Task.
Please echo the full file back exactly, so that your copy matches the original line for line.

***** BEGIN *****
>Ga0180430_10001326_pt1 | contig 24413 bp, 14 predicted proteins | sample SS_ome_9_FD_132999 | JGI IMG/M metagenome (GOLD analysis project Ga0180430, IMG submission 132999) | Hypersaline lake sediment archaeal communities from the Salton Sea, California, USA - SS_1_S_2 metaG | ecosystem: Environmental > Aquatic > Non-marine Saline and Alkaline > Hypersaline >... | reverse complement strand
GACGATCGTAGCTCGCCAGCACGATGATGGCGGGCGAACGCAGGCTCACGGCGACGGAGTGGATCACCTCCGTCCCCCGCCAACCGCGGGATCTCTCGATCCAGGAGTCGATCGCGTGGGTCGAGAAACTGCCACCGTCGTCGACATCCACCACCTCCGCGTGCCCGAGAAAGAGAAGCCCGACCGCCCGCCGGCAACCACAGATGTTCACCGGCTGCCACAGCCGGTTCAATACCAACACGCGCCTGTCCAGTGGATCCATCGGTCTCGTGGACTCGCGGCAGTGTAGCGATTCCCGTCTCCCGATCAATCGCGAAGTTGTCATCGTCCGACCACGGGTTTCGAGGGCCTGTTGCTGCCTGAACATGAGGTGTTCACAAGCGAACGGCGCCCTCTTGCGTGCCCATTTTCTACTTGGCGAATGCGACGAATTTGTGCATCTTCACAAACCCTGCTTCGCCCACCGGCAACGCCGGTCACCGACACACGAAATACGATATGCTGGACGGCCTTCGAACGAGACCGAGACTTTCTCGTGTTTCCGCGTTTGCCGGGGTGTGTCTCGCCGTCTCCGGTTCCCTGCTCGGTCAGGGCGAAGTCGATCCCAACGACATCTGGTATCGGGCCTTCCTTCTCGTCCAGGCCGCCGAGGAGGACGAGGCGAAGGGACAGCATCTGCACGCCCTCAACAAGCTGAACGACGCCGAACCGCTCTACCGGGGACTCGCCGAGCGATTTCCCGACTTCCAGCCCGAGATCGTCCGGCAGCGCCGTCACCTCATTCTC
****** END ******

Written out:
>Ga0180430_10001326_pt1 | contig 24413 bp, 14 predicted proteins | sample SS_ome_9_FD_132999 | JGI IMG/M metagenome (GOLD analysis project Ga0180430, IMG submission 132999) | Hypersaline lake sediment archaeal communities from the Salton Sea, California, USA - SS_1_S_2 metaG | ecosystem: Environmental > Aquatic > Non-marine Saline and Alkaline > Hypersaline >... | reverse complement strand
GACGATCGTAGCTCGCCAGCACGATGATGGCGGGCGAACGCAGGCTCACGGCGACGGAGTGGATCACCTCCGTCCCCCGCCAACCGCGGGATCTCTCGATCCAGGAGTCGATCGCGTGGGTCGAGAAACTGCCACCGTCGTCGACATCCACCACCTCCGCGTGCCCGAGAAAGAGAAGCCCGACCGCCCGCCGGCAACCACAGATGTTCACCGGCTGCCACAGCCGGTTCAATACCAACACGCGCCTGTCCAGTGGATCCATCGGTCTCGTGGACTCGCGGCAGTGTAGCGATTCCCGTCTCCCGATCAATCGCGAAGTTGTCATCGTCCGACCACGGGTTTCGAGGGCCTGTTGCTGCCTGAACATGAGGTGTTCACAAGCGAACGGCGCCCTCTTGCGTGCCCATTTTCTACTTGGCGAATGCGACGAATTTGTGCATCTTCACAAACCCTGCTTCGCCCACCGGCAACGCCGGTCACCGACACACGAAATACGATATGCTGGACGGCCTTCGAACGAGACCGAGACTTTCTCGTGTTTCCGCGTTTGCCGGGGTGTGTCTCGCCGTCTCCGGTTCCCTGCTCGGTCAGGGCGAAGTCGATCCCAACGACATCTGGTATCGGGCCTTCCTTCTCGTCCAGGCCGCCGAGGAGGACGAGGCGAAGGGACAGCATCTGCACGCCCTCAACAAGCTGAACGACGCCGAACCGCTCTACCGGGGACTCGCCGAGCGATTTCCCGACTTCCAGCCCGAGATCGTCCGGCAGCGCCGTCACCTCATTCTC